Regulators drop fingerprinting as part of background check for Uber, Lyft drivers

SAN FRANCISCO (AP) –  California regulators have adopted new safety rules for ride-hailing companies Uber and Lyft that will not require their drivers be fingerprinted as part of background checks, rejecting a push by the taxi industry.

The California Public Utilities Commission voted Thursday during a meeting in San Francisco, officially espousing safety regulations proposed last month.

Dave Sutton, a spokesman for a group that represents the Taxicab, Limousine & Paratransit Association, is calling the decision “a mistake.”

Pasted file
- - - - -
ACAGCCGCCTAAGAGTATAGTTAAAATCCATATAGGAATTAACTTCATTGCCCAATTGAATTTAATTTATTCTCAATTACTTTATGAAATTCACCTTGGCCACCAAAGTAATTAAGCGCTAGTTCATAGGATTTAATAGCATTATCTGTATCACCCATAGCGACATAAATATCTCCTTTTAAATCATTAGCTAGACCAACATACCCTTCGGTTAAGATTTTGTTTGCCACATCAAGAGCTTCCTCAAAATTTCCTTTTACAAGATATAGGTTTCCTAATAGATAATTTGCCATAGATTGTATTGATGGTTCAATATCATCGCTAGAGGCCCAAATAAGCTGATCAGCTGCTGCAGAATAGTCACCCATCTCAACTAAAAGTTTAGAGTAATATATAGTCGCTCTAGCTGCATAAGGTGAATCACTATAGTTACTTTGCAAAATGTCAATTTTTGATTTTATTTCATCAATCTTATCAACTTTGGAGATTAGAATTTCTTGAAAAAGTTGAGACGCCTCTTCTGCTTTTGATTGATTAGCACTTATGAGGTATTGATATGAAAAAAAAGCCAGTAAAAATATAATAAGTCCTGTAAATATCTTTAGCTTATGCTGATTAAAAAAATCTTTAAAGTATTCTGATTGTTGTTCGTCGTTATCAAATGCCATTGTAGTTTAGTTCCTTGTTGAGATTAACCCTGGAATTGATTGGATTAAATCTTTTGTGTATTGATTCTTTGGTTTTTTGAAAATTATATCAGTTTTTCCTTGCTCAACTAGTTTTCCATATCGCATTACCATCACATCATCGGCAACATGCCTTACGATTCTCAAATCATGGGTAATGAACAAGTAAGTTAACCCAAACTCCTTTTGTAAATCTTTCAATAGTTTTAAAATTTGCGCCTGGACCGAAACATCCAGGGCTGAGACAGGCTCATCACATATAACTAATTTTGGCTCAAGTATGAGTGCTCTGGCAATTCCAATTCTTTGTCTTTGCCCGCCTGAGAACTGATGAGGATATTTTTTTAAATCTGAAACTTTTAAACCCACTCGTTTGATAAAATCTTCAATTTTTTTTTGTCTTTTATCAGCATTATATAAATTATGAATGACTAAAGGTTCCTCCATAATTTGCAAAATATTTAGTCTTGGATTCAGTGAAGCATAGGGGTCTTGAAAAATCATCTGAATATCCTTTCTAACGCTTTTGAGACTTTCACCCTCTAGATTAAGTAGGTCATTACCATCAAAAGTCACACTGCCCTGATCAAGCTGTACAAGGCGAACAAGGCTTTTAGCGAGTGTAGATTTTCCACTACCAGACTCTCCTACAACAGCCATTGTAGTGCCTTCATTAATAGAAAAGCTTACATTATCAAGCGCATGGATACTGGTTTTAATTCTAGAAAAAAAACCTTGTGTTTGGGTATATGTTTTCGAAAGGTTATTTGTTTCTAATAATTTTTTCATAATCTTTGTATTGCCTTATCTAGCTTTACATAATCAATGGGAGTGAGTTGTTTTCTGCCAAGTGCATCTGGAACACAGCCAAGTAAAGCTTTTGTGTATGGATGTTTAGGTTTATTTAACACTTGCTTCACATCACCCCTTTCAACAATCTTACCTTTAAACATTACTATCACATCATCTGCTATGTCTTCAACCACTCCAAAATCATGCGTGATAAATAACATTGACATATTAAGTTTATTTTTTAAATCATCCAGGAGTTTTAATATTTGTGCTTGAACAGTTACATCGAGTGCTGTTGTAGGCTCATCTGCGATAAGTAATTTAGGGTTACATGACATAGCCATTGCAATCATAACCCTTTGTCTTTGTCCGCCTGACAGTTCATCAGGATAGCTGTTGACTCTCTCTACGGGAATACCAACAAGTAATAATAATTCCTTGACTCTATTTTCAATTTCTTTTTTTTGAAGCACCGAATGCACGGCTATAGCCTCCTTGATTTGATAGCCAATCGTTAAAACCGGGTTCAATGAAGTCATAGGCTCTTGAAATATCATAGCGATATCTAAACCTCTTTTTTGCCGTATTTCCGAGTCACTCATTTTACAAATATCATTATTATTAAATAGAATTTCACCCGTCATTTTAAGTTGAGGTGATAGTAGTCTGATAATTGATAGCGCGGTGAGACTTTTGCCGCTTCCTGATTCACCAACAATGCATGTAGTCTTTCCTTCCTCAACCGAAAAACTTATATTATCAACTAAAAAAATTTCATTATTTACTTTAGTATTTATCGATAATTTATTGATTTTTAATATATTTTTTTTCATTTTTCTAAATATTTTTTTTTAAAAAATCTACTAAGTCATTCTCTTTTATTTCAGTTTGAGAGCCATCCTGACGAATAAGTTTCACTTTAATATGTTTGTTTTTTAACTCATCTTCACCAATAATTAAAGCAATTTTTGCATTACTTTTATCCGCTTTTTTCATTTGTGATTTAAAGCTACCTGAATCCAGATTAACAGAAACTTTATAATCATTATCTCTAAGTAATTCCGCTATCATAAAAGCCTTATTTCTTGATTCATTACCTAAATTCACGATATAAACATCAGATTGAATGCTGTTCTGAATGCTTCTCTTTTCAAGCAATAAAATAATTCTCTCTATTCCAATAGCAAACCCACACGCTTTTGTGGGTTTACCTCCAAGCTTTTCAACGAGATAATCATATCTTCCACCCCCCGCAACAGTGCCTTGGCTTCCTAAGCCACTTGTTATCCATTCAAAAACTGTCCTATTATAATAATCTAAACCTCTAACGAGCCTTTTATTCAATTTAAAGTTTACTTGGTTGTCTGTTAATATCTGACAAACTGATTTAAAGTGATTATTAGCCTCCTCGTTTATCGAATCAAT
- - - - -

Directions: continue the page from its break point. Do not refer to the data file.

The taxi industry, which is required to undergo fingerprint checks for its drivers, had pushed hard for the rail-hailing companies to be held to the same standard.

But after a year-long review the commission said in a 35-page proposed decision released Oct. 5 that fingerprinting does not add “a greater level of safety.”



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